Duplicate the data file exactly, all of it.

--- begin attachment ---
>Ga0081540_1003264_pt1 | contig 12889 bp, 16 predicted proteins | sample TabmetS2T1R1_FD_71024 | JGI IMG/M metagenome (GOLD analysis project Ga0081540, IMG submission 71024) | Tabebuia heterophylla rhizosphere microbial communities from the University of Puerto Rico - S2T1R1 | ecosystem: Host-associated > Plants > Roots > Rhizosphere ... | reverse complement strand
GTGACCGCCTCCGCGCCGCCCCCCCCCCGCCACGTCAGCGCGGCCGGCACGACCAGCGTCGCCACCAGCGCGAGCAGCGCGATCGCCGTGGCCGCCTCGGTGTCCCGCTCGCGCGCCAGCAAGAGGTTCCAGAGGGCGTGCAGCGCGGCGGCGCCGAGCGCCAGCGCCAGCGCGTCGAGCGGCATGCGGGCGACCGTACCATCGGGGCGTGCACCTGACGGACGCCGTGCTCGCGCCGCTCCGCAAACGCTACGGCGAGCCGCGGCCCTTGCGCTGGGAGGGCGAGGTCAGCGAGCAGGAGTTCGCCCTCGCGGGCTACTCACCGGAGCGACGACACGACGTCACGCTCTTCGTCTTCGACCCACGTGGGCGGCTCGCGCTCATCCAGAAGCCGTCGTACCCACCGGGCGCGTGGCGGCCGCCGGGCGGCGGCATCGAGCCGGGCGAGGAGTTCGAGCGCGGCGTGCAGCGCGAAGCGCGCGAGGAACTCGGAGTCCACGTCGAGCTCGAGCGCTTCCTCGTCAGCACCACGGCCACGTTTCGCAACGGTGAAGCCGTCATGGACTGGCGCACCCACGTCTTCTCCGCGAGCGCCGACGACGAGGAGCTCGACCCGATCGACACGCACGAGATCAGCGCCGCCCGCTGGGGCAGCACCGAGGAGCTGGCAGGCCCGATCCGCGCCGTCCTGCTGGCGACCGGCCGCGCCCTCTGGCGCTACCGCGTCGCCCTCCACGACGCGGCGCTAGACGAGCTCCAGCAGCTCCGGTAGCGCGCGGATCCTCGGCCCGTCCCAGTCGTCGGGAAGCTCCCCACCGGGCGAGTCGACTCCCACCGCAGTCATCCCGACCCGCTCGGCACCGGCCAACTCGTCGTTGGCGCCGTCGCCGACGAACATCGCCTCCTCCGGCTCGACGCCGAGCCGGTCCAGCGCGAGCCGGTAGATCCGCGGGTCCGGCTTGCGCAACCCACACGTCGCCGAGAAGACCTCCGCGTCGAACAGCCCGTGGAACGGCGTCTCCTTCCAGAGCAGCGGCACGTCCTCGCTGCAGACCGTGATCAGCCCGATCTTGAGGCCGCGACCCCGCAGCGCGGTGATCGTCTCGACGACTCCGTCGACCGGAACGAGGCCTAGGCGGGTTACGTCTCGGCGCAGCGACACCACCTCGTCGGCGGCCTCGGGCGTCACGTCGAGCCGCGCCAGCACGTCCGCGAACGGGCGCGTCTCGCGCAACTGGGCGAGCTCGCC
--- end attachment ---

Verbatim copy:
>Ga0081540_1003264_pt1 | contig 12889 bp, 16 predicted proteins | sample TabmetS2T1R1_FD_71024 | JGI IMG/M metagenome (GOLD analysis project Ga0081540, IMG submission 71024) | Tabebuia heterophylla rhizosphere microbial communities from the University of Puerto Rico - S2T1R1 | ecosystem: Host-associated > Plants > Roots > Rhizosphere ... | reverse complement strand
GTGACCGCCTCCGCGCCGCCCCCCCCCCGCCACGTCAGCGCGGCCGGCACGACCAGCGTCGCCACCAGCGCGAGCAGCGCGATCGCCGTGGCCGCCTCGGTGTCCCGCTCGCGCGCCAGCAAGAGGTTCCAGAGGGCGTGCAGCGCGGCGGCGCCGAGCGCCAGCGCCAGCGCGTCGAGCGGCATGCGGGCGACCGTACCATCGGGGCGTGCACCTGACGGACGCCGTGCTCGCGCCGCTCCGCAAACGCTACGGCGAGCCGCGGCCCTTGCGCTGGGAGGGCGAGGTCAGCGAGCAGGAGTTCGCCCTCGCGGGCTACTCACCGGAGCGACGACACGACGTCACGCTCTTCGTCTTCGACCCACGTGGGCGGCTCGCGCTCATCCAGAAGCCGTCGTACCCACCGGGCGCGTGGCGGCCGCCGGGCGGCGGCATCGAGCCGGGCGAGGAGTTCGAGCGCGGCGTGCAGCGCGAAGCGCGCGAGGAACTCGGAGTCCACGTCGAGCTCGAGCGCTTCCTCGTCAGCACCACGGCCACGTTTCGCAACGGTGAAGCCGTCATGGACTGGCGCACCCACGTCTTCTCCGCGAGCGCCGACGACGAGGAGCTCGACCCGATCGACACGCACGAGATCAGCGCCGCCCGCTGGGGCAGCACCGAGGAGCTGGCAGGCCCGATCCGCGCCGTCCTGCTGGCGACCGGCCGCGCCCTCTGGCGCTACCGCGTCGCCCTCCACGACGCGGCGCTAGACGAGCTCCAGCAGCTCCGGTAGCGCGCGGATCCTCGGCCCGTCCCAGTCGTCGGGAAGCTCCCCACCGGGCGAGTCGACTCCCACCGCAGTCATCCCGACCCGCTCGGCACCGGCCAACTCGTCGTTGGCGCCGTCGCCGACGAACATCGCCTCCTCCGGCTCGACGCCGAGCCGGTCCAGCGCGAGCCGGTAGATCCGCGGGTCCGGCTTGCGCAACCCACACGTCGCCGAGAAGACCTCCGCGTCGAACAGCCCGTGGAACGGCGTCTCCTTCCAGAGCAGCGGCACGTCCTCGCTGCAGACCGTGATCAGCCCGATCTTGAGGCCGCGACCCCGCAGCGCGGTGATCGTCTCGACGACTCCGTCGACCGGAACGAGGCCTAGGCGGGTTACGTCTCGGCGCAGCGACACCACCTCGTCGGCGGCCTCGGGCGTCACGTCGAGCCGCGCCAGCACGTCCGCGAACGGGCGCGTCTCGCGCAACTGGGCGAGCTCGCC